For the longest time, I resisted using Entity Framework. I had become fairly proficient at using NHibernate, the early versions of Entity Framework were years behind in features and maturity, it didn’t support Domain-driven Design well, and there was a fairly steep learning curve with little payoff for someone already proficient with a mature ORM. A combination of things happened, however, that began to make it harder to ignore. First, a lot of the NHibernate supporters (like many within the Alt.Net crowd) moved on to other platforms like Ruby and Node which resulted in a shrinking audience of developers who preferred best-of-breed tooling rather than just using what was coming out of Microsoft. Second, despite it lacking many features, .Net developers who beforehand may have never used an ORM began flocking to the framework in droves due to its backing and promotion by Microsoft. So eventually moving around in my career, I found it impossible to avoid working with teams which had chosen Entity Framework which led to me trying to apply the same patterns I’d used with NHibernate.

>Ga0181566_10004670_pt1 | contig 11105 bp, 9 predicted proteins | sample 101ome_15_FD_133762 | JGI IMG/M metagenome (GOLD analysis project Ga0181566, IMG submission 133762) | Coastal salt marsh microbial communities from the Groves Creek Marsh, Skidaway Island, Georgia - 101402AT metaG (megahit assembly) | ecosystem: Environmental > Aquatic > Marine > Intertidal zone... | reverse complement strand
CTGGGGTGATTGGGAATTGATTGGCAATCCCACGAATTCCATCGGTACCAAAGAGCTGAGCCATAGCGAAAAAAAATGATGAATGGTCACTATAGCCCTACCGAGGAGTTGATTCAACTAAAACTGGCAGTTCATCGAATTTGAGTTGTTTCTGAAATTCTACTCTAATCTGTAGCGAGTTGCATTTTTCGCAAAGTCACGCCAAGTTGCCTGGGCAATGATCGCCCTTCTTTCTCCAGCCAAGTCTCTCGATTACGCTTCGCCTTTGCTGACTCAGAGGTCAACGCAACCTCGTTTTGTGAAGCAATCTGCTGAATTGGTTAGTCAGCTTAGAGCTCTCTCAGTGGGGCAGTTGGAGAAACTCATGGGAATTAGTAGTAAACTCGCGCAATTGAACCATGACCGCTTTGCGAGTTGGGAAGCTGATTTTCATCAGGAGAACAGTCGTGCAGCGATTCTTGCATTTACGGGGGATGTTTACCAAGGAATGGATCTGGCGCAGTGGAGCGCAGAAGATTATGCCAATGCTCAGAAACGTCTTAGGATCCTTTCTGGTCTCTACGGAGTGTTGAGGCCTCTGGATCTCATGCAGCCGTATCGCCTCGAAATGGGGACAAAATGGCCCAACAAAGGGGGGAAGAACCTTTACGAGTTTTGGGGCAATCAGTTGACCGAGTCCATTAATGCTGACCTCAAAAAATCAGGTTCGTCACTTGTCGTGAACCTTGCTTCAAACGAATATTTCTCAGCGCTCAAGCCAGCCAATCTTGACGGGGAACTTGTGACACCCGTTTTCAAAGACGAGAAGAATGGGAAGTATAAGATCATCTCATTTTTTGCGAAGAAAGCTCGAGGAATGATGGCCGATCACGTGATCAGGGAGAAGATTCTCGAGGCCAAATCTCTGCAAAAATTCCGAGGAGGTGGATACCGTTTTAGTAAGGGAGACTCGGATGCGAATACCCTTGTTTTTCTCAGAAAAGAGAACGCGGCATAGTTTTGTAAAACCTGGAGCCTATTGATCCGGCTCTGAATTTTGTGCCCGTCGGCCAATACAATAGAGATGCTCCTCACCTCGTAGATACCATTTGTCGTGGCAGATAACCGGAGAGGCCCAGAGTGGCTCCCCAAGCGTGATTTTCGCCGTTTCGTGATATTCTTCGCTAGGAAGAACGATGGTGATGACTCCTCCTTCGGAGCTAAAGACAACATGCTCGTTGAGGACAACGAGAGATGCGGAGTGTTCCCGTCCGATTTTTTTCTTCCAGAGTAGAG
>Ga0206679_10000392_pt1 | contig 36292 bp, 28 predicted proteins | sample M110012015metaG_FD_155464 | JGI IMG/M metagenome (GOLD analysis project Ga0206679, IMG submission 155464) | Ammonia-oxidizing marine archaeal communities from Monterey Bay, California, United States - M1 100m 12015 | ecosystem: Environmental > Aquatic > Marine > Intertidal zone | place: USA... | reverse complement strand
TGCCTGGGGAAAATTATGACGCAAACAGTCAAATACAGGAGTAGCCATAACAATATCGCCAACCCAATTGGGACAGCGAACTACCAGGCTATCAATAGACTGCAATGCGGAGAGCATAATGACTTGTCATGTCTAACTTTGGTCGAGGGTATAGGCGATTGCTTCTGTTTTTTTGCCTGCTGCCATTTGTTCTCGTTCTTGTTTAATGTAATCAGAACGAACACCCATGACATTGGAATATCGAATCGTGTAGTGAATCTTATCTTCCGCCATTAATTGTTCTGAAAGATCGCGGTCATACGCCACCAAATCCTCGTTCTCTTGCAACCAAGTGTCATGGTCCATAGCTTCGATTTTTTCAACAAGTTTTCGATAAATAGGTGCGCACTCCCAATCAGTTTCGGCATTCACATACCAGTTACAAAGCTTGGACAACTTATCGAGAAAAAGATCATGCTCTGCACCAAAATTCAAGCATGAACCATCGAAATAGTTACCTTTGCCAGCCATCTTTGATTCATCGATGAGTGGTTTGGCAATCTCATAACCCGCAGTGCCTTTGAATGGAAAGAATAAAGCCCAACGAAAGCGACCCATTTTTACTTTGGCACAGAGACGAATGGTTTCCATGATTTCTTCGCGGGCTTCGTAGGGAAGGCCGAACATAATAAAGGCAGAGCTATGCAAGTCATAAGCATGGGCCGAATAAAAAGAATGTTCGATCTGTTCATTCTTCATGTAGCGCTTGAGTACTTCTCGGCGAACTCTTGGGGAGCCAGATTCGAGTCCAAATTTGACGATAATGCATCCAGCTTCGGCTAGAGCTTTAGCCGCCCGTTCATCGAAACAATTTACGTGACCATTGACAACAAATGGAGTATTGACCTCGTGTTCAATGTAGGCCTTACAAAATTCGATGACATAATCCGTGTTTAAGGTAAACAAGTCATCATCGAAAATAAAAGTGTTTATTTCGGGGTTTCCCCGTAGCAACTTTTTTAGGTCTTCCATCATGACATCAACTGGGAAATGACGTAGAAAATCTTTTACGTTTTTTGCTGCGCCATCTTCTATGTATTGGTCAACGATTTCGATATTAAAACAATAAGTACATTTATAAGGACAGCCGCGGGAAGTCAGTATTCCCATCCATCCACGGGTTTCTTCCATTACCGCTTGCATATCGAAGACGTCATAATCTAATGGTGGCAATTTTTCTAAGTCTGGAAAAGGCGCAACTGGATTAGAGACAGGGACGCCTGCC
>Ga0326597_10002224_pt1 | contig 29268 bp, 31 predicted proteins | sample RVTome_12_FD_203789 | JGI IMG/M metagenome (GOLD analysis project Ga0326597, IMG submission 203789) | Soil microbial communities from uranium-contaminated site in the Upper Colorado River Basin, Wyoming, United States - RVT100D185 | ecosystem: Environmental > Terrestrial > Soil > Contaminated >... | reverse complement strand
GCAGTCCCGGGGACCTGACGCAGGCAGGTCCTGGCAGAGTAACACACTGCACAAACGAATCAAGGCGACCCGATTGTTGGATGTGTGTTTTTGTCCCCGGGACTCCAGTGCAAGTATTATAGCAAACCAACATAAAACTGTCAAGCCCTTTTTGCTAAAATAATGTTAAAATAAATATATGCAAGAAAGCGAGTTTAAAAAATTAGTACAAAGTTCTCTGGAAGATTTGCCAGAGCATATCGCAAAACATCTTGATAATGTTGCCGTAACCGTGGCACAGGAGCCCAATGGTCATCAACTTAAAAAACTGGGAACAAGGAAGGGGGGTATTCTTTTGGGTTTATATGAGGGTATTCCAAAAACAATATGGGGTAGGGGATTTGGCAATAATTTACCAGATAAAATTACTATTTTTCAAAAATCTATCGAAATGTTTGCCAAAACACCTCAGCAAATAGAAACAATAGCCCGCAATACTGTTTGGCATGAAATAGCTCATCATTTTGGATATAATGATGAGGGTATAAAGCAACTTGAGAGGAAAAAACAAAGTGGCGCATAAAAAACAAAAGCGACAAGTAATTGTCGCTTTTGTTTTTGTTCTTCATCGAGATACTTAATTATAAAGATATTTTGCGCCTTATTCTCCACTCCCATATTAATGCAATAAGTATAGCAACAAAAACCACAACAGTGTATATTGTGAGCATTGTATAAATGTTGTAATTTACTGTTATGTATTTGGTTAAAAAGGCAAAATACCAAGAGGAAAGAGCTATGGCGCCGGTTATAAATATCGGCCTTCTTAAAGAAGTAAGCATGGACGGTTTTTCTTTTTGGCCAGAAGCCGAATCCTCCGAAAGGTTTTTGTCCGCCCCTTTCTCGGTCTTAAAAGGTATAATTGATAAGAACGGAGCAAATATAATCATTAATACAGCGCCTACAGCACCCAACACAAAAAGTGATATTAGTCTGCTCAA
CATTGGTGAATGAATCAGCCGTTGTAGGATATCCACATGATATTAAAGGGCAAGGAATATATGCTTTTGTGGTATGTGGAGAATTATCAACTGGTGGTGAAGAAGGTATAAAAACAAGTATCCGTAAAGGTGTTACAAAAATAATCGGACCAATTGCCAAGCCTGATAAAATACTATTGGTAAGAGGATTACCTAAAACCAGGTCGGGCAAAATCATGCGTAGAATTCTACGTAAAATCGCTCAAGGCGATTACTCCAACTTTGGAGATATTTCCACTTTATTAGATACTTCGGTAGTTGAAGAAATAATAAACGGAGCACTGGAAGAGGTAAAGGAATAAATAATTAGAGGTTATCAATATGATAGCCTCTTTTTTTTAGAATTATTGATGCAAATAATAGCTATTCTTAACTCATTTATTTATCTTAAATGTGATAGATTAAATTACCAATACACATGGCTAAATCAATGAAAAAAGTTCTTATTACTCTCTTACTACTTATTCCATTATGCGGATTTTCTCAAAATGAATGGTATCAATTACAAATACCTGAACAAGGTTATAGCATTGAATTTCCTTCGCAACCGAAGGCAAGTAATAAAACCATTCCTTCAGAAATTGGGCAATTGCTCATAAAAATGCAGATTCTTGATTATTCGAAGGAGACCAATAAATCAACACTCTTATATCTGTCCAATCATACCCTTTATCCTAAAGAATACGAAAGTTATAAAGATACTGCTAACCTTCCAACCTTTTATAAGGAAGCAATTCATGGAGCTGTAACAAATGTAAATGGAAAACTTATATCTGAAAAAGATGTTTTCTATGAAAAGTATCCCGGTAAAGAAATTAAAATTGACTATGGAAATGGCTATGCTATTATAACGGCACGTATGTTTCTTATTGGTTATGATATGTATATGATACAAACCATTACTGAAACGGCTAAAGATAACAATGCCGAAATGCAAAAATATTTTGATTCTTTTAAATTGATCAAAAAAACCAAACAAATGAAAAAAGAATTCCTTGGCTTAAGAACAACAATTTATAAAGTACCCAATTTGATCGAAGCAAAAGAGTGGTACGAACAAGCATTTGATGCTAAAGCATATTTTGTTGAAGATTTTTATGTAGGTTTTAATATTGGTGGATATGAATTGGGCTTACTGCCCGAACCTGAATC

To be honest, once I adapted my repository implementation to Entity Framework, everything mostly just worked, especially for the really simple stuff. Eventually, though, I began to see little ways I had to modify my abstraction to accommodate differences in how Entity Framework did things from how NHibernate did them. What I discovered was that, while my repositories allowed my application code to be physically decoupled from the ORM, the way I was using the repositories was in small ways semantically coupled to the framework. That is to say, while my repository interfaces didn’t take a direct dependency upon Entity Framework, I was designing my interface around how Entity Framework behaved verses how NHibernate behaved. The primary things I recall were motivations with certain design approaches to expose the SaveChanges method for Unit of Work implementations. I don’t want to make more of the semantic coupling argument against repositories than it’s worth, but observing little places where my abstractions were leaking, combined with the pebble in my shoe from developers who I felt were far better than me, who were saying I shouldn’t use repositories with an ORM, lead me to begin rethinking things.